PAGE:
However, there may be an index or some other variable(s) that are just easier to keep inside the loop due to scoping. There may also be a contextual reason for keeping all the operations on the datastructure together inside the loop control structure, though I think that is a weak argument on its own.

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In the last snippet you posted, you are repeating code for // .... do stuff.

It makes sense of keeping 2 loops when you have completely different set of operations on a different set of indices.

``````i = begin
mid = ( end - begin ) / 2 //(the middle element)
while ( i != mid ) {
// ... do stuff
increment i
}

while ( i != end ) {
// ... do other stuff
increment i
}
``````

This not being the case, you would still want to keep one single loop. However fact remains that you still save ( end - begin ) / 2 number of comparisons. So it boils down to whether you want your code to look neat or you want to save some CPU cycles. Call is yours.

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I don't think this question should be answered by a principle (e.g. "in a loop, treat every element equally"). Instead, you can look at two factors to evaluate if an implementation is good or bad:

1. Runtime effectivity - does the compiled code run fast, or would it be faster doing it differently?
2. Code maintainability - Is it easy (for another developer) to understand what is happening here?

If it is faster and the code is more readable by doing everything in one loop, do it that way. If it is slower and less readable, do it another way.

If it is faster and less readably, or slower but more readable, find out which of the factors matters more in your specific case, and then decide how to loop (or not to loop).

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Another thing I hate to see is the for-case pattern:

``````for (i=0; i<5; i++)
{
switch(i)
{
case 0:
// something
break;
case 1:
// something else
break;
// etc...
}
}
``````

I've seen this in real code.

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If the cases just execute in order and have no common code, that would seem silly. If most iterations are handled by default or common code, however, and there are enough exceptions to favor the use of a `switch` rather than `if` tests, I would see nothing wrong with using a `switch` to handle scattered oddball cases (e.g. having a loop that counts from 1 to 255 and does something weird for index values of 7, 8, 9, 10, 12, 13, and 27 may seem icky, but sometimes programs have to model things which are icky in the real world). –  supercat Aug 23 '12 at 20:43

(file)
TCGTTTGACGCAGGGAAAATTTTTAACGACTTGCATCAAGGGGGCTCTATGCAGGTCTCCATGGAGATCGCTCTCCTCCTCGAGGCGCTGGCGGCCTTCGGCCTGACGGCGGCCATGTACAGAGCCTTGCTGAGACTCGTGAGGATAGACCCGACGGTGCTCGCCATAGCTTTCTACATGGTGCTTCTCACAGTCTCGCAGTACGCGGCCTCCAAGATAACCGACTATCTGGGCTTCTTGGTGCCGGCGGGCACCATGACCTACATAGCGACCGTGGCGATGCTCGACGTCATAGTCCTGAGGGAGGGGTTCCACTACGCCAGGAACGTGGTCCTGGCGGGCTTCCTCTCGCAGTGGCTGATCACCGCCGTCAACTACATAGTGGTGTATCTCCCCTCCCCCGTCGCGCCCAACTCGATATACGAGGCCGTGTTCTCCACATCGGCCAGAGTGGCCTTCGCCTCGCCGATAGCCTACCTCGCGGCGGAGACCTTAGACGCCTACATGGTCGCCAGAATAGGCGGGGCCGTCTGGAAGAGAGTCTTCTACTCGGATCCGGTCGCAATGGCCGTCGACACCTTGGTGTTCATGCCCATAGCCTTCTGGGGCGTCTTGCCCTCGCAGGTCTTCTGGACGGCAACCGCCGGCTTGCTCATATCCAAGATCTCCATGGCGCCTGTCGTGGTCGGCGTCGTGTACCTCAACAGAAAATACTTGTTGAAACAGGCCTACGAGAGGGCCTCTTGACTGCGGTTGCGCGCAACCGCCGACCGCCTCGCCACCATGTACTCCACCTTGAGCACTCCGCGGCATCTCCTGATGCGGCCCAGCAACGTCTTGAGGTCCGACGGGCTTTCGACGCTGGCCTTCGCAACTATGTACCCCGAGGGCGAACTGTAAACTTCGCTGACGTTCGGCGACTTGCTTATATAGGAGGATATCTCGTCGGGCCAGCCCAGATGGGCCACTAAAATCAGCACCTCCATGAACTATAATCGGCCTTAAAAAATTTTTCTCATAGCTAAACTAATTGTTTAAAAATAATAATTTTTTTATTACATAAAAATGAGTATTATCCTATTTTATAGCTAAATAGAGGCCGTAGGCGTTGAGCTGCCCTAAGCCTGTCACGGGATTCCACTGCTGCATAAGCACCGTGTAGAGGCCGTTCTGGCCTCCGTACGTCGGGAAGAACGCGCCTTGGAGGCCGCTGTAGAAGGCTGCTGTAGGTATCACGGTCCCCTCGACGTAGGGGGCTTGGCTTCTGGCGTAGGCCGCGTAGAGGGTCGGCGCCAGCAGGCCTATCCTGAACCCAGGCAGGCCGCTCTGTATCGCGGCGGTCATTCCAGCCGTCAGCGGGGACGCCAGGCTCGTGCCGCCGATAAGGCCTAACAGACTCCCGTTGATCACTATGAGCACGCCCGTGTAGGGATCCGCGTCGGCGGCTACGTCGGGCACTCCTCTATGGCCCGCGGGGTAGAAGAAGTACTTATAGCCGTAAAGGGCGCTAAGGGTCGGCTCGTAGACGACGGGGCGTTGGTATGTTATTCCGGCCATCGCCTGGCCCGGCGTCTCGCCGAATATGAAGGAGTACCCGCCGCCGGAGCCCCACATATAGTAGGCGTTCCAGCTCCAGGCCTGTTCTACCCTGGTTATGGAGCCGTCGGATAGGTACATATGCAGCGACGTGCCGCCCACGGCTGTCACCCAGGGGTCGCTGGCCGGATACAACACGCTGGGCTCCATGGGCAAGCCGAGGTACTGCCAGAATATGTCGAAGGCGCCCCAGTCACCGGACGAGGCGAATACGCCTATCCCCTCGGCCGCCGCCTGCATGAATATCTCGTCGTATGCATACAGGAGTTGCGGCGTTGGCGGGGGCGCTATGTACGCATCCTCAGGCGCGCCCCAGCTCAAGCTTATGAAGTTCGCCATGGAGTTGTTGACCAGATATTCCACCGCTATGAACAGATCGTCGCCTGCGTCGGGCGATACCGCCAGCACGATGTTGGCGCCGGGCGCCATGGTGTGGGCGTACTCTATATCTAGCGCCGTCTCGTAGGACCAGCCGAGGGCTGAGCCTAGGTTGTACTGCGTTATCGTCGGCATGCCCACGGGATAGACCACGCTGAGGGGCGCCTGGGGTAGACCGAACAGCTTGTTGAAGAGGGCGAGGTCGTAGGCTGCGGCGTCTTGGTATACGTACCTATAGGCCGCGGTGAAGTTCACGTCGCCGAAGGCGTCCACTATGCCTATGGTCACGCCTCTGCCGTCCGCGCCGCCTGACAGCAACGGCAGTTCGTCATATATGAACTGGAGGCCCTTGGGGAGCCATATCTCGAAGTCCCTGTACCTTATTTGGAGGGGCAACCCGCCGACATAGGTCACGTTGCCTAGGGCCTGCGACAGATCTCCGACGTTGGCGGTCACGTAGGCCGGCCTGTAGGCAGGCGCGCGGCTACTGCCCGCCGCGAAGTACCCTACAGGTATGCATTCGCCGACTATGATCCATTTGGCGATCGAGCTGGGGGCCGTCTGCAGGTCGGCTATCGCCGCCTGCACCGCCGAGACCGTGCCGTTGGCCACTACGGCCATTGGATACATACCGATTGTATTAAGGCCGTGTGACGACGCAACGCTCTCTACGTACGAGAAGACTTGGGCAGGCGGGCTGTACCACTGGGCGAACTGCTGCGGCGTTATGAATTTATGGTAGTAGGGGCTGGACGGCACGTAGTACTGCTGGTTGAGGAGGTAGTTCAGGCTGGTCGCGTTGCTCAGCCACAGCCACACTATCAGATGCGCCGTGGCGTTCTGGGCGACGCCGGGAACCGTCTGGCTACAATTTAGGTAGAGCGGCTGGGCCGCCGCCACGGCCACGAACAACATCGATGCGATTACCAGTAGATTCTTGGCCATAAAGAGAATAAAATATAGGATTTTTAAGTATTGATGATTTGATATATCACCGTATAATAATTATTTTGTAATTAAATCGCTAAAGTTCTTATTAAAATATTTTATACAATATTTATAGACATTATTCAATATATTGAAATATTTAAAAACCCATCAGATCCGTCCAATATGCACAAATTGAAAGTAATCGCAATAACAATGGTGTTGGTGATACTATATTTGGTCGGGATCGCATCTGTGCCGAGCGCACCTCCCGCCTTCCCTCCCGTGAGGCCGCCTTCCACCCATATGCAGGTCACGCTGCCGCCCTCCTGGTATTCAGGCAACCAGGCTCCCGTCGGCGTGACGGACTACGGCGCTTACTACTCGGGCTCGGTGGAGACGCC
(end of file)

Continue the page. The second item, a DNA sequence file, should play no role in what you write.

I think you are right about the loop being meant to deal with all elements equally. Unfortunately sometimes there are special cases though and these should be dealt with inside the loop construct via if statements.

If there are lots of special cases though you should probably think about coming up with some way to deal with the two different sets of elements in separate constructs.

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I came to a realization that when I put special cases in a for loop, I'm usually being too clever for my own good.

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I know I've seen this when people tried to join elements of an array into a comma-seperated string:

``````for(i=0;i<elements.size;i++) {
if (i>0) {
string += ','
}
string += elements[i]
}
``````

You either have that if clause in there, or you have to duplicate the string += line again at the end.

The obvious solution in this case is

``````string = elements.join(',')
``````

But the join method does the same loop internally. And there isn't always a method to do what you want.